A pregnancy is calculated from the first day of your last normal menstrual period. It’s good to try and remember this, or work it out if you can, because no matter what you decide to do about the pregnancy how far pregnant you are will matter and people caring for you will ask you when the first day of your normal period was.

Pregnancy is counted in weeks and days rather than months and the length is referred to as ‘gestation’. For example: 8 weeks and 4 days gestation.

Pregnancy is divided into 3 trimesters:

  • The first trimester is from the beginning to 12 weeks.
  • The second trimester is from 13 weeks to 28 weeks.
  • The third trimester is from 29 weeks to 40 weeks.

What should I do next?

Once you have confirmed a pregnancy you need to take the next step.

If you know that you are continuing the pregnancy:

Make an appointment with your GP.  If you don’t have a GP then you will need to find one (ask around among friends and family for recommendations).

For more information see Having a baby in Canberra.

If you know that you want to have an abortion:

See our section on Unplanned Pregnancy or contact one of the two clinics in the ACT region who provide abortion:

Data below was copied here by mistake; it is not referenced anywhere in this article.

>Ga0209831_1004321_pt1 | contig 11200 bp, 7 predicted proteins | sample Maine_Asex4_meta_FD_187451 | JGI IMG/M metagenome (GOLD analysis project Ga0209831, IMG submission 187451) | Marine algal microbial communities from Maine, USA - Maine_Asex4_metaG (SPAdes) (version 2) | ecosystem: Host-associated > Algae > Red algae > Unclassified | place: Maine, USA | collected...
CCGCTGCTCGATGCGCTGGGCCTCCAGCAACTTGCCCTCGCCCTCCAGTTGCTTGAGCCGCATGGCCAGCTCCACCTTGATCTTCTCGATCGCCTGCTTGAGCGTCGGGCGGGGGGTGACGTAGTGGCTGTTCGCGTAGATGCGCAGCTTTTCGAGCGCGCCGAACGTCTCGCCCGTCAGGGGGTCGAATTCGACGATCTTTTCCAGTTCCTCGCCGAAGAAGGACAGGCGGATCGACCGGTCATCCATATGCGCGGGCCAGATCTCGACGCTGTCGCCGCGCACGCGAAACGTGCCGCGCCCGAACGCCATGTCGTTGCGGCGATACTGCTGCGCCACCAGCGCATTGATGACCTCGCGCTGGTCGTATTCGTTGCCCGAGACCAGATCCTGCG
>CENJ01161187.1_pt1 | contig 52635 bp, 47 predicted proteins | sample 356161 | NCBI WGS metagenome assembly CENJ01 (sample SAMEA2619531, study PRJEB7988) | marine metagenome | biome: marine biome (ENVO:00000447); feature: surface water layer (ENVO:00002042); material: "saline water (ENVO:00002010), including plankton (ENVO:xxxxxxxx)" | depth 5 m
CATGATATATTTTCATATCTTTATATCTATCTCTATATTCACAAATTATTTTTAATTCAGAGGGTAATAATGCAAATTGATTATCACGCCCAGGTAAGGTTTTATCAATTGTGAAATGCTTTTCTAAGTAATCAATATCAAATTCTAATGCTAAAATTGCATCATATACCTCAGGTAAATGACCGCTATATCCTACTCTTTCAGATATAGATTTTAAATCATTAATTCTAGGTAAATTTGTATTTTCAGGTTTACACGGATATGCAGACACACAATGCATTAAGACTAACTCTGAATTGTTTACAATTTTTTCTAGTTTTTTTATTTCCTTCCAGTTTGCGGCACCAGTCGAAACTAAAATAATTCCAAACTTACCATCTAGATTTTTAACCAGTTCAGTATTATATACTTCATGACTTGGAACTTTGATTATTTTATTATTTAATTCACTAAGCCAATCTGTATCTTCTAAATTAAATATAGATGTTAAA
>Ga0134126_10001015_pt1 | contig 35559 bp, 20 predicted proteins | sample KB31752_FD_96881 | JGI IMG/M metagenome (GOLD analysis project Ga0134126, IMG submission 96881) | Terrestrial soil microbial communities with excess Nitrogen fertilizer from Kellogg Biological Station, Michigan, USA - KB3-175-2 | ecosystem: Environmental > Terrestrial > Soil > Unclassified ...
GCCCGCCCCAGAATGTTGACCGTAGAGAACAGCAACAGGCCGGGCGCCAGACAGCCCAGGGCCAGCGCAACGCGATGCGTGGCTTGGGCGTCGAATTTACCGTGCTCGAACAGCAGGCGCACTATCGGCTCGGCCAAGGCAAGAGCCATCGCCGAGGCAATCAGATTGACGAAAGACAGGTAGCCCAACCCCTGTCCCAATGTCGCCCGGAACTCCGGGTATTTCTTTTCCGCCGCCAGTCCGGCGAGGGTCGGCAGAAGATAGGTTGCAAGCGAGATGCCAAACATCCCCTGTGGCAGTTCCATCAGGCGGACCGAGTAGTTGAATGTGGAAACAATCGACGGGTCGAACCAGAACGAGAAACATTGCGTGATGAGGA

If you are unsure what you are going to do:

See our section on Unplanned Pregnancy for more information about what to do and about making a decision.

Get support.

No matter what you think you might do, thinking that you might be pregnant or finding out that you are pregnant can be a time that is filled with many different feelings and can be confusing, frightening, and stressful. If the pregnancy is not planned or not wanted this is especially the case. Regardless of your situation it is very important to find someone that you can talk to. This may be a close friend, a family member, partner, or even a colleague who you are close to. It is important that this is someone you trust will support you and will keep your confidence if that is what you need.

Unplanned pregnancy counselling.

You can also make an appointment with Sexual Health & Family Planning ACT’s Unplanned Pregnancy Counselling Service. This is a free, confidential, non-judgmental, unbiased, supportive service which is provided by experienced sexual & reproductive health nurse-counsellors and refers for all options. If you have an unplanned pregnancy you can access this service for accurate information, just to talk things through, to clarify a decision, for support, and for counselling.

Further information

shfpact sexual health and family planning act logo
better health channel logo